How sports taught me to think.
Noam Chomsky once said that he was amazed at the insight and sophistication that the average American brought to the discussion of sports. Chomsky considered this use of brainpower to be a diversion that operated in the service of power. “One of the functions that things like professional sports play,” he said, “is to offer an area to deflect people’s attention from things that matter, so that the people in power can do what matters without public interference.” I guess he is right enough in his way, but for my part I hold with the literary historian Gerald Graff, who has argued that his youthful fascination with sports was not a form of anti-intellectualism, as he once thought. Instead, Graff has come to believe, fandom was a form of intellectual development by other means.
For a long time, I wasn’t merely interested in sports; I was obsessed. I inherited my love of professional basketball from my mother. While I don’t actually remember watching the 1991 NBA Finals with her, I do remember her demonstrating Jordan’s “spectacular” hand switch in our living room. During the Bulls–Knicks series in 1992, she taught me how to pronounce Ewing. We watched the 1993 NBA Playoffs on a small black-and-white television when the color television got burnt. Life got busier after the Knicks broke her heart in the 1994 finals, and so from then on I watched alone, often staying up until midnight in the darkness of our living room with the volume turned down.
It wasn’t just basketball, either. I followed nearly everything. I watched the Super Bowl every year (masochistically rooting for the American Football Conference team without fail) and kept up with hockey and baseball as best as I could. (My aunt, who lived in the Bronx, bought me a Don Mattingly T-shirt, which made me a Yankee fan until I saw the light). Though some in these parts ingested their love of cricket with their breast milk, the first time I actually paid attention to a match was the morning when my father made me watch Brian Lara break Sir Garry Sobers’s record for highest test score.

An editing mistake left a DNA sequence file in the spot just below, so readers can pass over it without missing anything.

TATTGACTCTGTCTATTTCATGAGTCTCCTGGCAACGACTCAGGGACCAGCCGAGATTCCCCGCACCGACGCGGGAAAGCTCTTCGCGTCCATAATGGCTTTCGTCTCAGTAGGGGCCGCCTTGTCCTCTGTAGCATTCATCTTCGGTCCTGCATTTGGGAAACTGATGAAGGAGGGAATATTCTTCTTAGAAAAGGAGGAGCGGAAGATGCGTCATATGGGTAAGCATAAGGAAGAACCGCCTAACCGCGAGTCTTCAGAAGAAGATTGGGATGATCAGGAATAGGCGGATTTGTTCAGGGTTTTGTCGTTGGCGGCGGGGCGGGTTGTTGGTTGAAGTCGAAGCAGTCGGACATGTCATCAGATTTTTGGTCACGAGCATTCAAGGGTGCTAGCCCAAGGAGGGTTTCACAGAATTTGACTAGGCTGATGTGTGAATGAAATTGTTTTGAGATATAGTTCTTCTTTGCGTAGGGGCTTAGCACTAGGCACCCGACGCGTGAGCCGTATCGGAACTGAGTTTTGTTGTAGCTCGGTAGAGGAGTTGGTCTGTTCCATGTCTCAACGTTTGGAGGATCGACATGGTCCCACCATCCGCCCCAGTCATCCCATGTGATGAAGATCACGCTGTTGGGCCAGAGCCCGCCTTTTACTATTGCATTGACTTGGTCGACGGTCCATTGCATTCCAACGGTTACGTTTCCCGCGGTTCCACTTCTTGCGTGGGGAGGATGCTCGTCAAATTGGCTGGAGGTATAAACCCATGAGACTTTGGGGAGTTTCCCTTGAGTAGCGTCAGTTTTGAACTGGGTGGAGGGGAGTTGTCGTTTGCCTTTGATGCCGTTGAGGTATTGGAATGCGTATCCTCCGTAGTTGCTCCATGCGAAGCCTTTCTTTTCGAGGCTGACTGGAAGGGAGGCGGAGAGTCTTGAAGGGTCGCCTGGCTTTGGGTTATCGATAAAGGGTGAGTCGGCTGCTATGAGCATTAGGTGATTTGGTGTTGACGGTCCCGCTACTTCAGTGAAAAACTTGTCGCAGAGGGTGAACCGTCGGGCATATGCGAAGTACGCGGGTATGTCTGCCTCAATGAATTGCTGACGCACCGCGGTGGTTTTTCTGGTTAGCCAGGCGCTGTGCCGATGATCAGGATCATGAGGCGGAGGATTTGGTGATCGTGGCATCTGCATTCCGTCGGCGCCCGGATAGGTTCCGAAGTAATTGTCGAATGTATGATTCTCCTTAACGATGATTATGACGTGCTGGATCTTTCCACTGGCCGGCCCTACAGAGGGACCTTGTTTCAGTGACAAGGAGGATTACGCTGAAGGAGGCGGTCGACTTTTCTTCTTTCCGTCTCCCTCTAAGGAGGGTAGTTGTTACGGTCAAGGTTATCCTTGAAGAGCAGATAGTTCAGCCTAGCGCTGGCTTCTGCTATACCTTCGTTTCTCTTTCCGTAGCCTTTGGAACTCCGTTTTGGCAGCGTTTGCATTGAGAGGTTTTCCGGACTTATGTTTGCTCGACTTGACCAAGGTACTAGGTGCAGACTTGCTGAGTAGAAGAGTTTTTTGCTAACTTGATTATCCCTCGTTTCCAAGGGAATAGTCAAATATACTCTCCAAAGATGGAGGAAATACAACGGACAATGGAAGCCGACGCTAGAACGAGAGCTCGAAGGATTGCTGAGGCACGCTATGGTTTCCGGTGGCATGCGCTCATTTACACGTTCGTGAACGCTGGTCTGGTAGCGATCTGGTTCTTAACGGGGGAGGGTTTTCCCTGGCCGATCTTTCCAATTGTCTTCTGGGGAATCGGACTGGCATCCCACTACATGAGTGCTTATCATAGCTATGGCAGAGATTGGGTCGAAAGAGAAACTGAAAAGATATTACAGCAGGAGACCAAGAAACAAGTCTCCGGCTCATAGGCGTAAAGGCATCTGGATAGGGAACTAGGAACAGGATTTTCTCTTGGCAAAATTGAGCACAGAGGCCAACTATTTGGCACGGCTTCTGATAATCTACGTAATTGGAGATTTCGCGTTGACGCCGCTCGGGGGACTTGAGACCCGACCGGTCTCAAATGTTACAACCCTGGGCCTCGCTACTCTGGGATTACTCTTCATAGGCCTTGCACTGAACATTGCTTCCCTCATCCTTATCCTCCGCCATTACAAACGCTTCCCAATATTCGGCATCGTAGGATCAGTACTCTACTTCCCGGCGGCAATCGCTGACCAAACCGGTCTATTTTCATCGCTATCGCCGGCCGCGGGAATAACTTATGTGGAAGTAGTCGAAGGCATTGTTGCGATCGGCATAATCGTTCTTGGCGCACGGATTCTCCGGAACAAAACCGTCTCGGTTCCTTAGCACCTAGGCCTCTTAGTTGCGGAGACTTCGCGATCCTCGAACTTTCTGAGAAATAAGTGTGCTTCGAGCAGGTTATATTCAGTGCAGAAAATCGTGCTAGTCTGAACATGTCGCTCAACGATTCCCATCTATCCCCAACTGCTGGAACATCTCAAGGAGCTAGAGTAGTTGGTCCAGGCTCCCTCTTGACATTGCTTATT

Access to daily information was limited in those pre-Internet days; only the NBA Playoffs and then, eventually, just the finals were broadcast locally. Avaricious for knowledge, I satiated my interest by diving into the past. I became so well-known at the Central Library in Castries that the desk attendants in the periodicals section would automatically reach for the bound back issues of Sports Illustrated when I showed up. I pored through whatever encyclopedias and almanacs I could find, and traced the Celtics dynasty in old World Book yearbooks I came across in the corner of a tiny school library.
The argumentative skills that I developed discussing ballplayers served for me, as it did for Graff, as an initiation to a higher discourse. Like most of boys of a certain age, I engaged in lengthy disputations about athletes, who, as my parents never failed to point out, didn’t get where they were by hanging around talking about sports. But then I was always headed in a different direction anyway.
For the past decade or so I have been indifferent to the outcome of the World Series, but I remain obsessed with Hall of Fame debates. A friend once suggested that this was because I possessed a strong historical sense. And it’s true: I tend to get inordinately excited whenever I hear blowhards on TV talk about putting the latest great sports accomplishments in historical context. Even though I know they’ll probably get the answers wrong, the questions still excite me. And just as I love debates about the greatest players and plays, so too do I love debates over the greatest writers, and arguments over the literary canon. Does this make me a vulgarian? Almost certainly. But I also remember that Umberto Eco said that the list is the origin of culture. For me, at least, the ranked list was the beginning of reason.
Matthew St. Ville Hunte lives in Saint Lucia. He is one of the Daily’s correspondents.